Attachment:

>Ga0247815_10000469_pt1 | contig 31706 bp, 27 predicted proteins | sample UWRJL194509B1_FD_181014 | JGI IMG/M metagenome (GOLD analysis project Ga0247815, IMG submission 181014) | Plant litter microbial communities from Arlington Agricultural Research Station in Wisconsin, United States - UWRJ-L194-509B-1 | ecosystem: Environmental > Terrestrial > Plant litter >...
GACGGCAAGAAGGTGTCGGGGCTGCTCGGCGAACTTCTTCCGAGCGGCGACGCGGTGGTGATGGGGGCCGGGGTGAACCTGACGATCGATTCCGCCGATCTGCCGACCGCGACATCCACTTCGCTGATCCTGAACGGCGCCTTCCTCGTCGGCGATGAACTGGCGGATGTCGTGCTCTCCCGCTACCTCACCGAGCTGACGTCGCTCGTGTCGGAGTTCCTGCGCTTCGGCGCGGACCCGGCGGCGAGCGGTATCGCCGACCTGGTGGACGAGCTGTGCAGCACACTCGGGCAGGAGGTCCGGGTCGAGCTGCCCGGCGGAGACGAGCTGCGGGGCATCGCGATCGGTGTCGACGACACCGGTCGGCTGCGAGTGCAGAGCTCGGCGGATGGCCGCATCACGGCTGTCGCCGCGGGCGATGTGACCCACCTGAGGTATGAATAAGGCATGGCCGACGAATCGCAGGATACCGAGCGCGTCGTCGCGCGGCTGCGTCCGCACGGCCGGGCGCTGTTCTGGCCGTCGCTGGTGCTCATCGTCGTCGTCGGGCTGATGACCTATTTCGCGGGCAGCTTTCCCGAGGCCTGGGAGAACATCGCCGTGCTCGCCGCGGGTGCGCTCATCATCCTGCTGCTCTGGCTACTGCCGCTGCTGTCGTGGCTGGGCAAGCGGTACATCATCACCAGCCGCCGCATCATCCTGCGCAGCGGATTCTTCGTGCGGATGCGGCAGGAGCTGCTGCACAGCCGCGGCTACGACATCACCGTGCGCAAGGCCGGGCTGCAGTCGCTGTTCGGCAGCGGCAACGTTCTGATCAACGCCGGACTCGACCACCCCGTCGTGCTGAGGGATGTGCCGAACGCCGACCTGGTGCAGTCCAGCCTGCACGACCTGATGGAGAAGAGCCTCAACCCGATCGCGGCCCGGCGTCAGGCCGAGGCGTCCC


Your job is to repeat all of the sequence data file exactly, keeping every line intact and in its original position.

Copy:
>Ga0247815_10000469_pt1 | contig 31706 bp, 27 predicted proteins | sample UWRJL194509B1_FD_181014 | JGI IMG/M metagenome (GOLD analysis project Ga0247815, IMG submission 181014) | Plant litter microbial communities from Arlington Agricultural Research Station in Wisconsin, United States - UWRJ-L194-509B-1 | ecosystem: Environmental > Terrestrial > Plant litter >...
GACGGCAAGAAGGTGTCGGGGCTGCTCGGCGAACTTCTTCCGAGCGGCGACGCGGTGGTGATGGGGGCCGGGGTGAACCTGACGATCGATTCCGCCGATCTGCCGACCGCGACATCCACTTCGCTGATCCTGAACGGCGCCTTCCTCGTCGGCGATGAACTGGCGGATGTCGTGCTCTCCCGCTACCTCACCGAGCTGACGTCGCTCGTGTCGGAGTTCCTGCGCTTCGGCGCGGACCCGGCGGCGAGCGGTATCGCCGACCTGGTGGACGAGCTGTGCAGCACACTCGGGCAGGAGGTCCGGGTCGAGCTGCCCGGCGGAGACGAGCTGCGGGGCATCGCGATCGGTGTCGACGACACCGGTCGGCTGCGAGTGCAGAGCTCGGCGGATGGCCGCATCACGGCTGTCGCCGCGGGCGATGTGACCCACCTGAGGTATGAATAAGGCATGGCCGACGAATCGCAGGATACCGAGCGCGTCGTCGCGCGGCTGCGTCCGCACGGCCGGGCGCTGTTCTGGCCGTCGCTGGTGCTCATCGTCGTCGTCGGGCTGATGACCTATTTCGCGGGCAGCTTTCCCGAGGCCTGGGAGAACATCGCCGTGCTCGCCGCGGGTGCGCTCATCATCCTGCTGCTCTGGCTACTGCCGCTGCTGTCGTGGCTGGGCAAGCGGTACATCATCACCAGCCGCCGCATCATCCTGCGCAGCGGATTCTTCGTGCGGATGCGGCAGGAGCTGCTGCACAGCCGCGGCTACGACATCACCGTGCGCAAGGCCGGGCTGCAGTCGCTGTTCGGCAGCGGCAACGTTCTGATCAACGCCGGACTCGACCACCCCGTCGTGCTGAGGGATGTGCCGAACGCCGACCTGGTGCAGTCCAGCCTGCACGACCTGATGGAGAAGAGCCTCAACCCGATCGCGGCCCGGCGTCAGGCCGAGGCGTCCC